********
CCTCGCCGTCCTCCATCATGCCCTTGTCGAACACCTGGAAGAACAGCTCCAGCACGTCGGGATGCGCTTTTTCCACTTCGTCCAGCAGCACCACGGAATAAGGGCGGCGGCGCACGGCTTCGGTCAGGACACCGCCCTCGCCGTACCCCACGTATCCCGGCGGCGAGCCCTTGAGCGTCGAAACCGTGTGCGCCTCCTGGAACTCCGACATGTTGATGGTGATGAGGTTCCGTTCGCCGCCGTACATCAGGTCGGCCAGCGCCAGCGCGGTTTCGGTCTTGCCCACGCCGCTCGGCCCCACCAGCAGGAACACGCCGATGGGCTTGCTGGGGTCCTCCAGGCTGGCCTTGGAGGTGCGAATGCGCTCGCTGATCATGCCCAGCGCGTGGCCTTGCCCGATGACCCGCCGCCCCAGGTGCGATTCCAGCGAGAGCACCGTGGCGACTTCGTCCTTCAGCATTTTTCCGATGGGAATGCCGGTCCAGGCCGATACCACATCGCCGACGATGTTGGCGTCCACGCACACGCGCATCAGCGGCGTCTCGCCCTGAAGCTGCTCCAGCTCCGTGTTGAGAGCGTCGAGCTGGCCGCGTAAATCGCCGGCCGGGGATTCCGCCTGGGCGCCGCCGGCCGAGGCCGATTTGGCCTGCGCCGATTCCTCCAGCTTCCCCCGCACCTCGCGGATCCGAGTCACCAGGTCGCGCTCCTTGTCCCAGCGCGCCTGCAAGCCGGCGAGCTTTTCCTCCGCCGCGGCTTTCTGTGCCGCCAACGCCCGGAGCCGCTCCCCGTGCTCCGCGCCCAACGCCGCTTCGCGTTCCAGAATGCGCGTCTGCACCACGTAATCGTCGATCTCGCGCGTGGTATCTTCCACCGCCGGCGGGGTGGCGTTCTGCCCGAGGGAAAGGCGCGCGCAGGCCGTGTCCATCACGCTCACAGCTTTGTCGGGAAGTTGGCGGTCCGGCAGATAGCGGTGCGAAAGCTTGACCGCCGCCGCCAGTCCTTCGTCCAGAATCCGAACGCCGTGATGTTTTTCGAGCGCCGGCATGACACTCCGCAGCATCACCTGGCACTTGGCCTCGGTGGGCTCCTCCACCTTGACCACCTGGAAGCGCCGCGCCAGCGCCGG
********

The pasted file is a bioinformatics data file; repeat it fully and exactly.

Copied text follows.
CCTCGCCGTCCTCCATCATGCCCTTGTCGAACACCTGGAAGAACAGCTCCAGCACGTCGGGATGCGCTTTTTCCACTTCGTCCAGCAGCACCACGGAATAAGGGCGGCGGCGCACGGCTTCGGTCAGGACACCGCCCTCGCCGTACCCCACGTATCCCGGCGGCGAGCCCTTGAGCGTCGAAACCGTGTGCGCCTCCTGGAACTCCGACATGTTGATGGTGATGAGGTTCCGTTCGCCGCCGTACATCAGGTCGGCCAGCGCCAGCGCGGTTTCGGTCTTGCCCACGCCGCTCGGCCCCACCAGCAGGAACACGCCGATGGGCTTGCTGGGGTCCTCCAGGCTGGCCTTGGAGGTGCGAATGCGCTCGCTGATCATGCCCAGCGCGTGGCCTTGCCCGATGACCCGCCGCCCCAGGTGCGATTCCAGCGAGAGCACCGTGGCGACTTCGTCCTTCAGCATTTTTCCGATGGGAATGCCGGTCCAGGCCGATACCACATCGCCGACGATGTTGGCGTCCACGCACACGCGCATCAGCGGCGTCTCGCCCTGAAGCTGCTCCAGCTCCGTGTTGAGAGCGTCGAGCTGGCCGCGTAAATCGCCGGCCGGGGATTCCGCCTGGGCGCCGCCGGCCGAGGCCGATTTGGCCTGCGCCGATTCCTCCAGCTTCCCCCGCACCTCGCGGATCCGAGTCACCAGGTCGCGCTCCTTGTCCCAGCGCGCCTGCAAGCCGGCGAGCTTTTCCTCCGCCGCGGCTTTCTGTGCCGCCAACGCCCGGAGCCGCTCCCCGTGCTCCGCGCCCAACGCCGCTTCGCGTTCCAGAATGCGCGTCTGCACCACGTAATCGTCGATCTCGCGCGTGGTATCTTCCACCGCCGGCGGGGTGGCGTTCTGCCCGAGGGAAAGGCGCGCGCAGGCCGTGTCCATCACGCTCACAGCTTTGTCGGGAAGTTGGCGGTCCGGCAGATAGCGGTGCGAAAGCTTGACCGCCGCCGCCAGTCCTTCGTCCAGAATCCGAACGCCGTGATGTTTTTCGAGCGCCGGCATGACACTCCGCAGCATCACCTGGCACTTGGCCTCGGTGGGCTCCTCCACCTTGACCACCTGGAAGCGCCGCGCCAGCGCCGG